More information on the event: https://www.un.org/development/desa/youth/international-youth-day-2016.html

Source: United Nations Division for Social Policy and Development

UN World Youth Report on Youth Civic Engagement

The World Youth Report on Youth Civic Engagement, prepared by the United Nations Department of Economic and Social Affairs (UN DESA), explores young people's participation in economic, political and community life.

UN DESA provides an interface between global policies in the economic, social and environmental spheres and national action. The UN World Youth Report, its biennial publication, offers fresh perspectives and innovative ideas on youth engagement, and is intended to serve as an impetus and tool for dialogue, policy discussion and action between youth and government.

The current Report responds to growing interest in, and an increased policy focus on, youth civic engagement in recent years among governments, young people and researchers. The Report provides thematic insights on economic, political and community engagement, coupled with expert opinion pieces so as to provide robust and varied perspectives into youth engagement. 

The report is accessible here.

The Prevention Gap report by UNAIDS reveals concerning trends in new HIV infections among adults

The Prevention gap report shows that while significant progress is being made in stopping new HIV infections among children (new HIV infections have declined by more than 70% among children since 2001 and are continuing to decline), the decline in new HIV infections among adults has stalled. The report shows that HIV prevention urgently needs to be scaled up among this age group.

The report shows that an estimated 1.9 million adults have become infected with HIV every year for at least the past five years and that new HIV infections among adults are rising in some regions. The Prevention gap report gives the clear message that HIV prevention efforts need to be increased in order to stay on the Fast-Track to ending AIDS by 2030.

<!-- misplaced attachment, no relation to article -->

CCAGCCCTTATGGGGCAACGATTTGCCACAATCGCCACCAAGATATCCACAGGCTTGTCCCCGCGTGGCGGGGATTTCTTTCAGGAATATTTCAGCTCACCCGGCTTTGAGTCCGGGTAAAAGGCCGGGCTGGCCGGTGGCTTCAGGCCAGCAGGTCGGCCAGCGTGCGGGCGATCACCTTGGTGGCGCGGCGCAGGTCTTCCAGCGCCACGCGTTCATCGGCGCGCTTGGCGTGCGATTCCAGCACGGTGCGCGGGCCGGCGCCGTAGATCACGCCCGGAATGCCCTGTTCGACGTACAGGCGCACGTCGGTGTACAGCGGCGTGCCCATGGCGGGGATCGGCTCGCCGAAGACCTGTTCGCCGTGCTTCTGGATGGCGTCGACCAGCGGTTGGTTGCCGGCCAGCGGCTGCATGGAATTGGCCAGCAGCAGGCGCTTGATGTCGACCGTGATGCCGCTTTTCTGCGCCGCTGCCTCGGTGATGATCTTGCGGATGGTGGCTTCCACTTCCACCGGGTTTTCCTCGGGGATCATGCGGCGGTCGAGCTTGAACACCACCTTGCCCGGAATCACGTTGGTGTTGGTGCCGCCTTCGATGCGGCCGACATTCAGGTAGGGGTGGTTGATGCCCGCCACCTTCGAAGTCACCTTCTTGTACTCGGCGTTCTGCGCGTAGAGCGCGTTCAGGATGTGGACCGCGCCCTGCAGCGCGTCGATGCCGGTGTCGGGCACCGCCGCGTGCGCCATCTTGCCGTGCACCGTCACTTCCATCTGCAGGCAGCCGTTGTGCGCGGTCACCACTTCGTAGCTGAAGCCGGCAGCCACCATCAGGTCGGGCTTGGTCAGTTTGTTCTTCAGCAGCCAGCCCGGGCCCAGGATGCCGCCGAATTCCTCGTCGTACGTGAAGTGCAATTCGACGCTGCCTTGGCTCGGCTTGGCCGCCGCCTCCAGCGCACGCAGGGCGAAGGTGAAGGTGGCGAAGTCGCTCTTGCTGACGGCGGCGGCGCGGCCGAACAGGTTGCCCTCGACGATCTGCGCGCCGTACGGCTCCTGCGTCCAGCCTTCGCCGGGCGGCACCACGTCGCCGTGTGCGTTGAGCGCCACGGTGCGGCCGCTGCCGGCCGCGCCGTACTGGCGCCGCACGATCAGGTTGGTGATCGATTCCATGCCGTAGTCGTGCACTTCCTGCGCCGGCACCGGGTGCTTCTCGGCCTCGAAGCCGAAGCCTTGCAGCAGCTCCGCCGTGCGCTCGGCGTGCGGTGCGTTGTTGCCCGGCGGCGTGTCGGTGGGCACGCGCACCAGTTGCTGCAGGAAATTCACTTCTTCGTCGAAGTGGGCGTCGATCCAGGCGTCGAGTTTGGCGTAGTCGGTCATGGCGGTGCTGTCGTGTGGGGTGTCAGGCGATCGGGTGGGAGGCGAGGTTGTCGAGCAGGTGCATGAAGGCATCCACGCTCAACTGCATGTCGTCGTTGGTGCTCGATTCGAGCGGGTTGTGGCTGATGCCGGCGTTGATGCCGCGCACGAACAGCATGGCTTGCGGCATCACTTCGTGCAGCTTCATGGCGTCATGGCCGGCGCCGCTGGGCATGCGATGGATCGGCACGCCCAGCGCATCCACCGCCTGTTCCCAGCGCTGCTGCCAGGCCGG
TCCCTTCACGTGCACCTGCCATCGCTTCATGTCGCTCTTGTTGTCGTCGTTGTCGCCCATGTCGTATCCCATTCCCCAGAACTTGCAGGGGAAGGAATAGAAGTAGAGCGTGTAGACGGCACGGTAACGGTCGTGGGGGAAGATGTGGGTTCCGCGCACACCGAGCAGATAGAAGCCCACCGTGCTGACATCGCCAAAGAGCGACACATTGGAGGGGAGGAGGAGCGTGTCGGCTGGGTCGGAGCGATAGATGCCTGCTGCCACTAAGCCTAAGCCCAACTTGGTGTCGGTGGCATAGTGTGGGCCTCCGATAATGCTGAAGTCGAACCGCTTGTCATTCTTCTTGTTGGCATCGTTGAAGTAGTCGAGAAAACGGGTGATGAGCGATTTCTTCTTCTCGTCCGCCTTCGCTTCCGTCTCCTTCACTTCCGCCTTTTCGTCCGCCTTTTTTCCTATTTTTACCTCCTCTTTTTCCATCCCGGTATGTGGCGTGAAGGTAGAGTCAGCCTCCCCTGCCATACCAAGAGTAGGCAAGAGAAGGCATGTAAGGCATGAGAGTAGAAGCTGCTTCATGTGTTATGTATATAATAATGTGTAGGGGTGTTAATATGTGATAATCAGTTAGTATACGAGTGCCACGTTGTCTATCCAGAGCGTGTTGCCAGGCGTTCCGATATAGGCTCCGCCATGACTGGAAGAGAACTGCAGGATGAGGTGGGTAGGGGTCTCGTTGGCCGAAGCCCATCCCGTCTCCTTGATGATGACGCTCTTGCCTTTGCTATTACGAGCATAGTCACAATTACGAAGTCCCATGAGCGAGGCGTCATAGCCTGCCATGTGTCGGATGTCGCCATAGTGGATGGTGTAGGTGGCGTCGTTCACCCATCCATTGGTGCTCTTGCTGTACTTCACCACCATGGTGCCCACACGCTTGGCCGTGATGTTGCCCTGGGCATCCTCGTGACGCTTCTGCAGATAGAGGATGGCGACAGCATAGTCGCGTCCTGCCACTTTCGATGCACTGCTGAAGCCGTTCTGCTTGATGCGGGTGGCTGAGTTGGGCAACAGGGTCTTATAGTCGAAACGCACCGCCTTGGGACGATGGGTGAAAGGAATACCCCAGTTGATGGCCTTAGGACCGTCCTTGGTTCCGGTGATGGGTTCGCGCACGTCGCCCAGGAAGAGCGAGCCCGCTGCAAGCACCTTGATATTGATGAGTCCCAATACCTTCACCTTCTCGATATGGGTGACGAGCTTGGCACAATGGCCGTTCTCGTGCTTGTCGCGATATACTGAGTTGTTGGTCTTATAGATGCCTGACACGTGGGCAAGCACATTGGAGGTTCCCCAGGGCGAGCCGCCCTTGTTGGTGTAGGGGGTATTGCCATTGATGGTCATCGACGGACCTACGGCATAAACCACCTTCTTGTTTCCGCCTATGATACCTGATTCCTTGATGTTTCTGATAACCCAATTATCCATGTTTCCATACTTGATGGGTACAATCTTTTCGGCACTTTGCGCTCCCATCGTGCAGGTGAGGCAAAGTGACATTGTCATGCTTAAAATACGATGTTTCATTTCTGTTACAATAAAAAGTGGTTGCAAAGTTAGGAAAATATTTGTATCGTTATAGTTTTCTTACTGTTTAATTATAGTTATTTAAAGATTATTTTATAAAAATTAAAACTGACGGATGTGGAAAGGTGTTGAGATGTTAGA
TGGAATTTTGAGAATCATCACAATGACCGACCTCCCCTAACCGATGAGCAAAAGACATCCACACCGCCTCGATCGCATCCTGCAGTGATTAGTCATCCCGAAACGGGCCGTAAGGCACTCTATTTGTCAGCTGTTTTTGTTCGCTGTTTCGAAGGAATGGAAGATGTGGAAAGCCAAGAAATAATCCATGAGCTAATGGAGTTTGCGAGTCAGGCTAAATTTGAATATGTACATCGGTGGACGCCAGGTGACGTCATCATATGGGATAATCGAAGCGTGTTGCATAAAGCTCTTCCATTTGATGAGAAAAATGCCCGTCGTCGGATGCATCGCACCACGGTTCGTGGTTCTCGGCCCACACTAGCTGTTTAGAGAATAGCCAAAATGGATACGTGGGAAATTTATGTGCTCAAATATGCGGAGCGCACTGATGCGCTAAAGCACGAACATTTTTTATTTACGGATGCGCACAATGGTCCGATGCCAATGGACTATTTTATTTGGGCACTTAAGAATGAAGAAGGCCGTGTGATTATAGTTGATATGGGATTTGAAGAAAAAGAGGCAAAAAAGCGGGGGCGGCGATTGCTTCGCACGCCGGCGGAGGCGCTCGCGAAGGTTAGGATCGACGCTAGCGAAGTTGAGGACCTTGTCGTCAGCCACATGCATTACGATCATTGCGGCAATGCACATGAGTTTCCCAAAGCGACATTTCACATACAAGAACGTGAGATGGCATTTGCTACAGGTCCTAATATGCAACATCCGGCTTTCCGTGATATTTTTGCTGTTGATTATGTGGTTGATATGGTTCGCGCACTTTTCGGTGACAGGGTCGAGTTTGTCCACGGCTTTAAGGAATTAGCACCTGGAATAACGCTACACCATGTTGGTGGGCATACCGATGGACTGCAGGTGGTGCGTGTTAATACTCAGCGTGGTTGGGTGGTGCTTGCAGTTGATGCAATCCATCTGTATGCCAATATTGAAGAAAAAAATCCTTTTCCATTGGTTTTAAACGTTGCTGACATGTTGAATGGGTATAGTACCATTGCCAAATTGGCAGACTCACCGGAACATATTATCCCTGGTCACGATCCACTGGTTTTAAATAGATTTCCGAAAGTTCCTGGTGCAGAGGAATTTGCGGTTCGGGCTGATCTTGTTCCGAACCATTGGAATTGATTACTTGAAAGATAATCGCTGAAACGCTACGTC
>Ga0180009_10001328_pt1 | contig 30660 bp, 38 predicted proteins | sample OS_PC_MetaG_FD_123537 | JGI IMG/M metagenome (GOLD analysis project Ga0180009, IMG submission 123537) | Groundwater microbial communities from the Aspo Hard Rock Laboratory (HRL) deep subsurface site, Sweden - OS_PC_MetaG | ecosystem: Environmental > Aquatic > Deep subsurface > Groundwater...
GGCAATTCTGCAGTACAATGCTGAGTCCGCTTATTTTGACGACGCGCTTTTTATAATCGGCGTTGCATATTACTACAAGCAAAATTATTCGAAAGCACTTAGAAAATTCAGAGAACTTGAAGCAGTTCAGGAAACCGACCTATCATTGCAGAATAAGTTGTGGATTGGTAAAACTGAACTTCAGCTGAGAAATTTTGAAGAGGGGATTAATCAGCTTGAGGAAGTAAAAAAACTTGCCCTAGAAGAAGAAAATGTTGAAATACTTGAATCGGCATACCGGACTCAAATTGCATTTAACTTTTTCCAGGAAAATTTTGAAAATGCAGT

According to the report Eastern Europe and central Asia saw a 57% increase in annual new HIV infections between 2010 and 2015.

In Eastern Europe and Central Asia, 51% of new HIV infections occur among people who inject drugs. More than 80% of the region’s new HIV infections in 2015 were in the Russian Federation. The epidemic is concentrated predominantly among key populations and their sexual partners, in particular people who inject drugs, who accounted for more than half of new HIV infections in 2015. However there is very low coverage of prevention programmes, in particular harm-reduction interventions among people who inject drugs.

UNAIDS urges countries to take a location and population approach to HIV programming efforts following five prevention pillars, to be delivered comprehensively and in combination:

  • Programmes for young women and adolescent girls and their male partners in high-prevalence locations.
  • Key population services in all countries.
  • Strengthened national condom programmes.
  • Voluntary medical male circumcision in priority countries.
  • PrEP for population groups at higher risk of HIV infection.

Source: UNAIDS Press Release